“We we have a very large waterfront area, but those docks are the only area that we have the ability to launch boats from for recreation,” Johnson said. “It’s not huge by any means, but the city docks in Bayou la Batre are a very valuable resource.”

In a previous meeting, Dungan said an ongoing watershed study through the Mobile Bay National Estuary Program (MBNEP) would present several opportunities for recreational and environmental projects down the road.
According to the MBNEP, that study — also funded with early BP money — will include a significant amount of public input and lay out several projects that could be submitted for future RESTORE Act funding.

“One of the overall goals of our organization is to increase the recreational access, and that will be a component in the Bayou,” Christian Miller of MBNEP said. “These studies can recommend all kinds of projects, from stream restoration, wetland preservation, water quality enhancements and additional recreational access points.”

Johnson said even if there are recreational submissions forthcoming, the city still put up the money for the economic projects that are now in the name of the Port Authority — a change Dungan has said he orchestrated.

When asked on May 11 about pursuing city projects through the Port Authority, Dungan told councilors he was “trying to do damage control in Montgomery and Washington, D.C., with people who are having hesitancy about funding projects in Bayou la Batre because of the city council’s attitude.”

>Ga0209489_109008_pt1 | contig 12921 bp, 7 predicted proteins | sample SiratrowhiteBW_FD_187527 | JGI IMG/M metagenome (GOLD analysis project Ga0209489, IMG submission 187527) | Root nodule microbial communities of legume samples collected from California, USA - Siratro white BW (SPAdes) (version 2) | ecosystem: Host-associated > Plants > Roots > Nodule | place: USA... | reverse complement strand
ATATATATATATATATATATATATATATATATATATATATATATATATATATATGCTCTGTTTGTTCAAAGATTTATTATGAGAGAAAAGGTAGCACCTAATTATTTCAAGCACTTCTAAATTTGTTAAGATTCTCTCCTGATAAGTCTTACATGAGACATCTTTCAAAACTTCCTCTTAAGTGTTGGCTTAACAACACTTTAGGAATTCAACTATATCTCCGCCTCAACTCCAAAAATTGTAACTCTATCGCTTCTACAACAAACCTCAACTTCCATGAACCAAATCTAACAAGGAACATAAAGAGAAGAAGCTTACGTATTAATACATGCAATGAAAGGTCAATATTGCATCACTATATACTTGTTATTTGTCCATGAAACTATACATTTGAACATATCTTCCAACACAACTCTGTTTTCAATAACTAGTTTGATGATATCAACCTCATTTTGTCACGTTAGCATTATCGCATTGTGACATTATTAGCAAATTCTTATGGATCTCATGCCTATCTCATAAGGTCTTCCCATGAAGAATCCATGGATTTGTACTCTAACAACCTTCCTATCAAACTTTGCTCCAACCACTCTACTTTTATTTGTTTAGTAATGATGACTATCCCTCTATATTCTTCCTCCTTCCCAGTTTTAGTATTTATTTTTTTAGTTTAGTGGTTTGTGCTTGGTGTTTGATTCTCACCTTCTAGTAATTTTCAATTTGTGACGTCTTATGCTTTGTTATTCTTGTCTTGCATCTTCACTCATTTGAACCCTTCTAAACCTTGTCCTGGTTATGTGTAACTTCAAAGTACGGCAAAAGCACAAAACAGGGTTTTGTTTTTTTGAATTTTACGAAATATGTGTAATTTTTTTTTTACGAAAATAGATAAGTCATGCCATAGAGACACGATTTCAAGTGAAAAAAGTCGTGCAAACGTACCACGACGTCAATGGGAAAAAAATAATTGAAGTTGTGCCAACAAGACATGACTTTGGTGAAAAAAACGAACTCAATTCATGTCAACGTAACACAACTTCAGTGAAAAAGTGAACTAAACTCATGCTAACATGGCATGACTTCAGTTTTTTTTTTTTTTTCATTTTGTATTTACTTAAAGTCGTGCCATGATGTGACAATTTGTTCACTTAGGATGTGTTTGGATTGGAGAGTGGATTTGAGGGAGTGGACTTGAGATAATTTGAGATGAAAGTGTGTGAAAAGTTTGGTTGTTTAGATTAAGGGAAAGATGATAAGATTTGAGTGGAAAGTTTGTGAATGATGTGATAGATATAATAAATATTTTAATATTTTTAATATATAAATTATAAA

The Port Authority doesn’t have a well-documented history, and according to Johnson, it hasn’t been active since it organized a state-funded dredging of the Bayou in 1995.

Typically, the Port Authority has been made up of several industry professionals from the businesses along the city’s waterfront. Dungan, a retired executive at Master Marine, is one of seven current members. In previous meetings, Dungan named the others members as Travis Short, Nicky Johnson, Chris Collier, Rosa Zirlott, Ernie Anderson and Allen LaForce.

According to Mobile County Probate records, all but two of the board members have ties to Dungan’s 2013 mayoral campaign including Anderson, who was listed as his campaign’s chairperson.

Anderson and Zirlott also both signed off on campaign expenses and Anderson was also one of Dungan’s largest financial contributors through donations he made personally or through his business, Graham Shrimp Company.

According to those same records, Horizon Shipbuilding, which employs both Short and Johnson, also made multiple contributions to Dungan’s political campaigns as recently as last year.

Attempts to reach members of the Port Authority were unsuccessful, with the exception of Short, who spoke with Lagniappe Friday. Short said he was a friend of Dungan’s but stressed his involvement in the mayor’s campaign was limited to attending a few events — though records show he did make a personal contribution in 2013.

“I’ve been in the Bayou for about 20 years, and I knew there was a Port Authority several years ago, but I don’t remember them having any activities or taking much action,” he said.